Contour map of the mean field amplitude calculated for the ratio n = 0.3 and mean m = 0 are displayed as function of connectivity strengths K11, K12 and strength of dispersion σ. Three different regions with specific oscillatory behavior are identified. Examples of time series for neurons with low (black) and high (red) value of the I parameter are given.

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Figure 3. Temporal dynamics of a dominantly excitatory neural population.

Left: amplitude color coded time series for all neurons calculated for the following parameter values (starting from bottom to top): K11 = 0.5 (Region I); K11 = 0.9 (Region I); K11 = 2.1 (Region II); K11 = 3.5 (Region III); for all subfigures n = 0.3, m = 0 and σ = 0.3. Right: the time series of the mean field of the entire population calculated for the same parameters.

doi:10.1371/journal.pcbi.1000219.g003

When the ratio of coupling strengths favors a more inhibitory regime, that is for increasing n, we observe a significant change in the mean field amplitude landscape (see Figure 4). Once again several regions characterized by different values of the mean field amplitude and qualitatively different oscillatory behavior may be identified.

Regions I and III, corresponding to dynamics of bi-clustering and oscillation death, have been identified and discussed in the previous case as well. In addition we can indicate an interesting region IV that corresponds to values of the mean field amplitude between 0.8 and 1.2. In spite of these lower values, for this regime, all neurons are actually oscillating on limit cycles but clustered in several groups performing, most of the time, antiphase oscillations (Figure 5). While most of the neurons within clusters are synchronized for the entire time, we find also neurons which are exchanging the clusters at various moments. In other words, while the cluster dynamics persists and is invariant, single neurons perform cluster hopping by residing within a given cluster for a longer time duration (≫ then the oscillation period of a cluster) followed by a quick change from one cluster to the other. This complex multi-clustered network dynamics and cluster hopping can not be observed in a purely excitatory population [17]. A final observation regards region II which corresponds to a maximum value of the mean field amplitude. This region is much smaller than the one observed in a mainly excitatory population and is obtained for different values of coupling strengths and dispersion parameters. More than this, the neurons oscillate synchronously only for certain periods of time, while for other periods the dynamics develops in a two cluster regime similar with the one found in region I. The increased complexity of the network dynamics can be observed even for lower values of inhibiton/excitation ratio. In Figure 6, we show amplitude color coded time series for all neurons calculated for a ratio n = 1.3, a dispersion σ = 0.3 and values for coupling strengths that correspond to different regimes of behavior.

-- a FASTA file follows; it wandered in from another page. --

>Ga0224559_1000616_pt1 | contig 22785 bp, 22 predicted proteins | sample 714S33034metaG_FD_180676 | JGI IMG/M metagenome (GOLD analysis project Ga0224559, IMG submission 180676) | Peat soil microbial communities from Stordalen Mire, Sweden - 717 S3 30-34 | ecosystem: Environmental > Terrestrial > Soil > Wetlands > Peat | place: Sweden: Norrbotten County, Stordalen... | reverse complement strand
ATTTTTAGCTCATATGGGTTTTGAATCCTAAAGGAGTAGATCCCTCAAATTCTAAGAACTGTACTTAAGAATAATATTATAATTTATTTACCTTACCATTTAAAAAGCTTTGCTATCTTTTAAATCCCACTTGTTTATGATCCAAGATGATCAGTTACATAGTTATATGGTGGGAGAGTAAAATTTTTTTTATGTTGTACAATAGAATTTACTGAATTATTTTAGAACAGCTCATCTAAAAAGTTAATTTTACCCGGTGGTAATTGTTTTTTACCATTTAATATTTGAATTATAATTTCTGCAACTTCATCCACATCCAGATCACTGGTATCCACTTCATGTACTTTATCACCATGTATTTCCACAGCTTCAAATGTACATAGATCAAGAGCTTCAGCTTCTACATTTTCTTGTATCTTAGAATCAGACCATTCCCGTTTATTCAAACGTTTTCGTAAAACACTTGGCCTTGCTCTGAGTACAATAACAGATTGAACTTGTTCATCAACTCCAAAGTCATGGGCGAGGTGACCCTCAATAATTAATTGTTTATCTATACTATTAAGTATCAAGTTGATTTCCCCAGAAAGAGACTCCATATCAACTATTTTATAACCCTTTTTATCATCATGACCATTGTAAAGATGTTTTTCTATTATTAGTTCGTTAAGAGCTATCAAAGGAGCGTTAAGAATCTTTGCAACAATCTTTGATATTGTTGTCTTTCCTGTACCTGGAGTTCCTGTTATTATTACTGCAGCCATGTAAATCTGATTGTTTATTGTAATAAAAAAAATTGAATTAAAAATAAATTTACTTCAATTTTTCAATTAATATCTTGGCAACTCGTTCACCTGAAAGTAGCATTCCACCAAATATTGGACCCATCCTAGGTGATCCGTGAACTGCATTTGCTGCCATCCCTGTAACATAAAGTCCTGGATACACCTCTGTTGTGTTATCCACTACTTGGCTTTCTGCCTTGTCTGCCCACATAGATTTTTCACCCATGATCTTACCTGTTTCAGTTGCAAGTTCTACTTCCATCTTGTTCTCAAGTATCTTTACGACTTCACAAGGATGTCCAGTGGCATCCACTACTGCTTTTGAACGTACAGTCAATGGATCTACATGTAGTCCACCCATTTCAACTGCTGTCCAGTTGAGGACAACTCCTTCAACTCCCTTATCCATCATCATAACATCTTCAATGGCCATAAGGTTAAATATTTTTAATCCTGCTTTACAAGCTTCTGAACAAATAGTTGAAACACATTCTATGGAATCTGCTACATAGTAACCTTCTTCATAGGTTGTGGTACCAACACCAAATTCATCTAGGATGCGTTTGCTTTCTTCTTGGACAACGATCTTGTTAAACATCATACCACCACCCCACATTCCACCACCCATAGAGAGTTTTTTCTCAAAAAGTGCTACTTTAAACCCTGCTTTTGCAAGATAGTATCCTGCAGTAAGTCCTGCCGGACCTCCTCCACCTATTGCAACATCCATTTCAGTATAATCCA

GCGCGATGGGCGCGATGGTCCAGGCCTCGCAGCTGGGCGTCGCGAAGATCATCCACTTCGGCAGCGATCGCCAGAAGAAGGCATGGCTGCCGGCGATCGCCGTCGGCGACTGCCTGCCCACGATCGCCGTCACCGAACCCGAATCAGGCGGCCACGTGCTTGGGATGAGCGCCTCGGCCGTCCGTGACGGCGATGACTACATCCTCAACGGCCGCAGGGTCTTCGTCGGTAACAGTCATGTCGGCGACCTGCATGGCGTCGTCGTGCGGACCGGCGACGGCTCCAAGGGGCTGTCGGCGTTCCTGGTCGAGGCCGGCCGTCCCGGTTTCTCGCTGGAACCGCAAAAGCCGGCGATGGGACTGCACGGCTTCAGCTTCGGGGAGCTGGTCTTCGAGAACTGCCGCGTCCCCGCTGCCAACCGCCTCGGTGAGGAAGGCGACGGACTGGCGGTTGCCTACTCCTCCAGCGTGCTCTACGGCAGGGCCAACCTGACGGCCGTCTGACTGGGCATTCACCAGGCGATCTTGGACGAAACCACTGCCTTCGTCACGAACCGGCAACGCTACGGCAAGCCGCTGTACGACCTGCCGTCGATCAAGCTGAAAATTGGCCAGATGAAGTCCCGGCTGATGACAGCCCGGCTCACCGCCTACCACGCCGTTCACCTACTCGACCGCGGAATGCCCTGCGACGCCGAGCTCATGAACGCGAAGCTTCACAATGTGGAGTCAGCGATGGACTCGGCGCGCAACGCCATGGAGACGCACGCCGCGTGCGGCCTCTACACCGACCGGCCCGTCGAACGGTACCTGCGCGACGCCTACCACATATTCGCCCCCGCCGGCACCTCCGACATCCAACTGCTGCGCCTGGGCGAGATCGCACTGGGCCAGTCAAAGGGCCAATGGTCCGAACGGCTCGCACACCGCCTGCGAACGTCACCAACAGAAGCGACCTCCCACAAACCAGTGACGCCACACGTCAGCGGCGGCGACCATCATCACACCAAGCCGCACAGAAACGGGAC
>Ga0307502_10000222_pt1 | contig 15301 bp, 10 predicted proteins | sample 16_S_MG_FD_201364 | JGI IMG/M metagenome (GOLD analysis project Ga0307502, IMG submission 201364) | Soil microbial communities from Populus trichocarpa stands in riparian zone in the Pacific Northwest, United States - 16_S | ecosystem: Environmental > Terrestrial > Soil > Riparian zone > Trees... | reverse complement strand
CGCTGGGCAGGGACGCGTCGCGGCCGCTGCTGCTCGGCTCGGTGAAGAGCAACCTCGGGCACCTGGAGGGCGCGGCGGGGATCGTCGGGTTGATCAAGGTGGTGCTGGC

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Figure 4. Dynamical regimes of a dominantly inhibitory neural population.